China Says EU Investment Deal in Final Stage, Hails Progress
(Bloomberg) -- China said talks with the European Union on a bilateral investment deal are in the final stages, citing progress between negotiators as they push for an agreement before a year-end deadline.
“Now the negotiations are in the final stage,” Chinese Foreign Ministry spokesman Wang Wenbin said at a briefing in Beijing on Friday. “I believe as long as both sides can take care of each other’s concerns and walk toward each other, we will be able to achieve goals set by our leaders.”
Earlier the South China Morning Post reported that the two sides have reached an ‘in principle’ agreement after receiving the backing of German Chancellor Angela Merkel and French President Emmanuel Macron. Germany has said the agreement would be discussed among the 27 representatives of the EU bloc on Friday, the report added.
“We are not quite there yet but it’s definitely feasible that, if things move forward as they are moving now, that we can conclude still this year,” Valdis Dombrovskis, executive vice-president in charge of economic matters at the European Commission, the EU’s executive arm in Brussels, told Bloomberg Television on Friday.
Dombrovskis added: “We need to rebalance the economic and investment relationship with China because currently Europe is substantially more open to Chinese investments than China is to EU’s investments.”
The targeted deal -- known as the Comprehensive Agreement on Investment -- has the potential to reshape economic ties between China and the EU even as political divisions remain. Bilateral trade exceeded $650 billion last year, and the new agreement aims to build on that.
On Thursday, Chinese Commerce Ministry spokesman Gao Feng told a regular briefing that the two sides had conducted consultations focusing on the remaining issues and had made “important progress.” “Both teams will continue to work hard to achieve the negotiation goals set by the leaders of both sides,” he said.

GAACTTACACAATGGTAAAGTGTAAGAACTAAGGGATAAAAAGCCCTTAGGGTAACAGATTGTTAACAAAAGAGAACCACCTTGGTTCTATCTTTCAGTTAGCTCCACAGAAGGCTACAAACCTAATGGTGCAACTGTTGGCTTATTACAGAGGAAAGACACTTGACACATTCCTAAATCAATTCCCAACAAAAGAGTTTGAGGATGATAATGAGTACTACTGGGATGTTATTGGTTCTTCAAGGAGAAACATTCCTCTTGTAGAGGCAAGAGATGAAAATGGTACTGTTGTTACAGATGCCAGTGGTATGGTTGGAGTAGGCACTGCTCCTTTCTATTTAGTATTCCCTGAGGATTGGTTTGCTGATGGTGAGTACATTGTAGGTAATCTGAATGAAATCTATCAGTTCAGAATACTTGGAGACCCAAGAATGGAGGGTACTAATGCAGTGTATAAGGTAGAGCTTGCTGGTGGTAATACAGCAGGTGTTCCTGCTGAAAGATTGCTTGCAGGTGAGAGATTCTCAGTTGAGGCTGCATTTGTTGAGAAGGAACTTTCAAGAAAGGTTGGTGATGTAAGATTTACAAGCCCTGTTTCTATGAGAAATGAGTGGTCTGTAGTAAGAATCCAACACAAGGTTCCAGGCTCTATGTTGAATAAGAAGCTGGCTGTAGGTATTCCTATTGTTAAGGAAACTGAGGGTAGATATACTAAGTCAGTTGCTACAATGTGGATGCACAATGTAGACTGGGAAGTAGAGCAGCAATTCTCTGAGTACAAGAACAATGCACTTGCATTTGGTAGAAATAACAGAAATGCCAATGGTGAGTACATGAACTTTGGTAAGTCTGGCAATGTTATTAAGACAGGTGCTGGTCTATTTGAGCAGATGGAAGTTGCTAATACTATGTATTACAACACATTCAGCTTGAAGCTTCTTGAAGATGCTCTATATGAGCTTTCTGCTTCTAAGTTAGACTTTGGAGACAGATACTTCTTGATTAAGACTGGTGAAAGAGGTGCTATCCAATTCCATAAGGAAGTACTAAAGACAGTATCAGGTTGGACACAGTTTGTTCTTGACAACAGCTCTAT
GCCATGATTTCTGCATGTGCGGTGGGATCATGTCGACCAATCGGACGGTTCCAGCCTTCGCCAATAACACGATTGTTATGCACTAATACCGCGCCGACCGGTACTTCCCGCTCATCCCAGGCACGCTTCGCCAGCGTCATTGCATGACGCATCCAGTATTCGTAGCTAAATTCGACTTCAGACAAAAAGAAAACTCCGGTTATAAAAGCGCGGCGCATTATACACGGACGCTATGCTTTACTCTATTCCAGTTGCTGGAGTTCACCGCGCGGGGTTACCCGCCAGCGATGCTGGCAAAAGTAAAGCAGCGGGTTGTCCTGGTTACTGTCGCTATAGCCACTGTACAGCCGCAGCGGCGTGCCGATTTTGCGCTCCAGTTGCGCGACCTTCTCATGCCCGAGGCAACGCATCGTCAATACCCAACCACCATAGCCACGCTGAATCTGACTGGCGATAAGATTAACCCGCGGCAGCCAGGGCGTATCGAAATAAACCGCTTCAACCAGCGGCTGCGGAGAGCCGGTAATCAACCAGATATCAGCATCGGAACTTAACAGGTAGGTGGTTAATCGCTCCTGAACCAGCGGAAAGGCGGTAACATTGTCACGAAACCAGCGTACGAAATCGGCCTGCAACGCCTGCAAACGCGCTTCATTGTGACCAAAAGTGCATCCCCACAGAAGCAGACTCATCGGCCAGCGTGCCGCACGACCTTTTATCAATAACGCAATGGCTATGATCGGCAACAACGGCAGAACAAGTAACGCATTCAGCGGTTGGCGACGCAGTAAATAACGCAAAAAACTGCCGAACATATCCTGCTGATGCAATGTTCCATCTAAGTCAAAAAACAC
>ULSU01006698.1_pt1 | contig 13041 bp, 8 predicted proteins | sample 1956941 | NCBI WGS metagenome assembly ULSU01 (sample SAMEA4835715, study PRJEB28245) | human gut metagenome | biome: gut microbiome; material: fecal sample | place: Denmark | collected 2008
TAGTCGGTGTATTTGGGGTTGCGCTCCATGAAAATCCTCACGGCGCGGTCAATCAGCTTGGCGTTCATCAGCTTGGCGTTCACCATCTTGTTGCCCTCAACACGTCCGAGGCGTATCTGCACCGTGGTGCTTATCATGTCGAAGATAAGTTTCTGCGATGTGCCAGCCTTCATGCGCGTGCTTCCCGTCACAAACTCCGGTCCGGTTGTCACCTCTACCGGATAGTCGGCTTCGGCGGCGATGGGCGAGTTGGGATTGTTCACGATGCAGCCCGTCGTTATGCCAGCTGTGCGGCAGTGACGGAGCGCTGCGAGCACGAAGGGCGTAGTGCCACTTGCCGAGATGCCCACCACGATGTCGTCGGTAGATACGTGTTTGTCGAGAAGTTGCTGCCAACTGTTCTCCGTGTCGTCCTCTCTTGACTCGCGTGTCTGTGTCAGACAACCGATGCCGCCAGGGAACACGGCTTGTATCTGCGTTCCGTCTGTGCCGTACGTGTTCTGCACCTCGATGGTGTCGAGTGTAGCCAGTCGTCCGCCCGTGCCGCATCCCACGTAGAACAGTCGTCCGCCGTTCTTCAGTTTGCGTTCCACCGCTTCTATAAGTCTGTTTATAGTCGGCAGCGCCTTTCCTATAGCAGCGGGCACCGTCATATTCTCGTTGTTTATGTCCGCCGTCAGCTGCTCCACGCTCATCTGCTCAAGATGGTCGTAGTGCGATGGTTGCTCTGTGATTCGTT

The agreement would be the second significant bilateral economic deal between the EU and China this year after they came to terms on geographical indications in July 2020, according to Joerg Wuttke, president of the European Union Chamber of Commerce in China.
“The CAI should increase European companies’ access to the world’s fastest growing market, and provide a framework that allows them to compete on a level playing field while safeguarding the same for Chinese companies in their largest market -- the EU,” Wuttke said earlier this week.
While the deal represents a diplomatic win for both parties, it will be especially welcomed by Beijing as it offers a chance of rekindling ties with the EU that have grown increasingly cool in recent years.
Brussels has become more vocal in its criticism of China on an array of issues from alleged human rights violations in the mainly Muslim Xinjiang region to its increasing militarization of the South China Sea. The EU has also raised concerns about a new national security law in Hong Kong that’s curtailed freedoms in the former British territory.
Reaching an agreement wasn’t easy. Talks that began in 2013 have been drawn out over provisions to open up China’s market and eliminate what the EU saw as discriminatory practices.
The EU had also been seeking commitments from China on sustainable development topics including labor issues -- an area that had become a major obstacle to concluding the deal.
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